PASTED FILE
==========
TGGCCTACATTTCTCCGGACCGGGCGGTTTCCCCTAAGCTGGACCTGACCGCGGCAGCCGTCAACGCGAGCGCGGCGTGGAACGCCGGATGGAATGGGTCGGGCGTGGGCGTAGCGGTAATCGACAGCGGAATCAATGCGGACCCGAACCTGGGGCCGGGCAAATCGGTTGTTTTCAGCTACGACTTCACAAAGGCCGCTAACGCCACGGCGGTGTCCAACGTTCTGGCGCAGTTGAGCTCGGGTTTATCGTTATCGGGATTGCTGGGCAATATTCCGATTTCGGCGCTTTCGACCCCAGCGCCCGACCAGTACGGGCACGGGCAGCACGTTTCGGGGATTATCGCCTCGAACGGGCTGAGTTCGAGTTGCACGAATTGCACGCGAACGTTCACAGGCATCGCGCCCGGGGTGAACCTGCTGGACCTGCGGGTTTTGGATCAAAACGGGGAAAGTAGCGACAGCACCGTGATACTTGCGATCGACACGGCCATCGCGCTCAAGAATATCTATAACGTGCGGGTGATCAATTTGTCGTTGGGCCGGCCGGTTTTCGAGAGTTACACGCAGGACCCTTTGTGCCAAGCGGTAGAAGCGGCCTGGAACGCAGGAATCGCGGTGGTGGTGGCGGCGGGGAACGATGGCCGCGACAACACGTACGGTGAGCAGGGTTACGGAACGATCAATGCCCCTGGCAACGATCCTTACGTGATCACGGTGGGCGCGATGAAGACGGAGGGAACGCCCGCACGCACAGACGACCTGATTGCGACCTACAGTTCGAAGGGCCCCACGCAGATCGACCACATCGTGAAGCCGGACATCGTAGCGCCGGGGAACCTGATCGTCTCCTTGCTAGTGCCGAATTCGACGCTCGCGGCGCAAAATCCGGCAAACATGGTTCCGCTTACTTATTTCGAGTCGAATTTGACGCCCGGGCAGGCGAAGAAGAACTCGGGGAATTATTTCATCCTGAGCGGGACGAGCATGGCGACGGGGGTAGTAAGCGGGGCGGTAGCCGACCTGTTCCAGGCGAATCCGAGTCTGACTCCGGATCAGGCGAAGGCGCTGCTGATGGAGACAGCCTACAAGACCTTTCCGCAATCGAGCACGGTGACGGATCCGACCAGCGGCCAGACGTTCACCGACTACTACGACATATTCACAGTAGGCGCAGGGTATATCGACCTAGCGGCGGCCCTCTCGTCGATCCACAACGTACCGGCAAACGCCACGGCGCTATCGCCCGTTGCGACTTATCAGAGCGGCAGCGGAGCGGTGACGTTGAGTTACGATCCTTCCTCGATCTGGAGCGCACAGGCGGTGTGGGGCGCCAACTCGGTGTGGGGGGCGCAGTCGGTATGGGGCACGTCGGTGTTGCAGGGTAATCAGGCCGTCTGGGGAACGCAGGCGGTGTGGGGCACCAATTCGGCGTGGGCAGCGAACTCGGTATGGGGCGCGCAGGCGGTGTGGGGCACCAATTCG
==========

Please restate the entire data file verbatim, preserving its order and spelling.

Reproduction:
TGGCCTACATTTCTCCGGACCGGGCGGTTTCCCCTAAGCTGGACCTGACCGCGGCAGCCGTCAACGCGAGCGCGGCGTGGAACGCCGGATGGAATGGGTCGGGCGTGGGCGTAGCGGTAATCGACAGCGGAATCAATGCGGACCCGAACCTGGGGCCGGGCAAATCGGTTGTTTTCAGCTACGACTTCACAAAGGCCGCTAACGCCACGGCGGTGTCCAACGTTCTGGCGCAGTTGAGCTCGGGTTTATCGTTATCGGGATTGCTGGGCAATATTCCGATTTCGGCGCTTTCGACCCCAGCGCCCGACCAGTACGGGCACGGGCAGCACGTTTCGGGGATTATCGCCTCGAACGGGCTGAGTTCGAGTTGCACGAATTGCACGCGAACGTTCACAGGCATCGCGCCCGGGGTGAACCTGCTGGACCTGCGGGTTTTGGATCAAAACGGGGAAAGTAGCGACAGCACCGTGATACTTGCGATCGACACGGCCATCGCGCTCAAGAATATCTATAACGTGCGGGTGATCAATTTGTCGTTGGGCCGGCCGGTTTTCGAGAGTTACACGCAGGACCCTTTGTGCCAAGCGGTAGAAGCGGCCTGGAACGCAGGAATCGCGGTGGTGGTGGCGGCGGGGAACGATGGCCGCGACAACACGTACGGTGAGCAGGGTTACGGAACGATCAATGCCCCTGGCAACGATCCTTACGTGATCACGGTGGGCGCGATGAAGACGGAGGGAACGCCCGCACGCACAGACGACCTGATTGCGACCTACAGTTCGAAGGGCCCCACGCAGATCGACCACATCGTGAAGCCGGACATCGTAGCGCCGGGGAACCTGATCGTCTCCTTGCTAGTGCCGAATTCGACGCTCGCGGCGCAAAATCCGGCAAACATGGTTCCGCTTACTTATTTCGAGTCGAATTTGACGCCCGGGCAGGCGAAGAAGAACTCGGGGAATTATTTCATCCTGAGCGGGACGAGCATGGCGACGGGGGTAGTAAGCGGGGCGGTAGCCGACCTGTTCCAGGCGAATCCGAGTCTGACTCCGGATCAGGCGAAGGCGCTGCTGATGGAGACAGCCTACAAGACCTTTCCGCAATCGAGCACGGTGACGGATCCGACCAGCGGCCAGACGTTCACCGACTACTACGACATATTCACAGTAGGCGCAGGGTATATCGACCTAGCGGCGGCCCTCTCGTCGATCCACAACGTACCGGCAAACGCCACGGCGCTATCGCCCGTTGCGACTTATCAGAGCGGCAGCGGAGCGGTGACGTTGAGTTACGATCCTTCCTCGATCTGGAGCGCACAGGCGGTGTGGGGCGCCAACTCGGTGTGGGGGGCGCAGTCGGTATGGGGCACGTCGGTGTTGCAGGGTAATCAGGCCGTCTGGGGAACGCAGGCGGTGTGGGGCACCAATTCGGCGTGGGCAGCGAACTCGGTATGGGGCGCGCAGGCGGTGTGGGGCACCAATTCG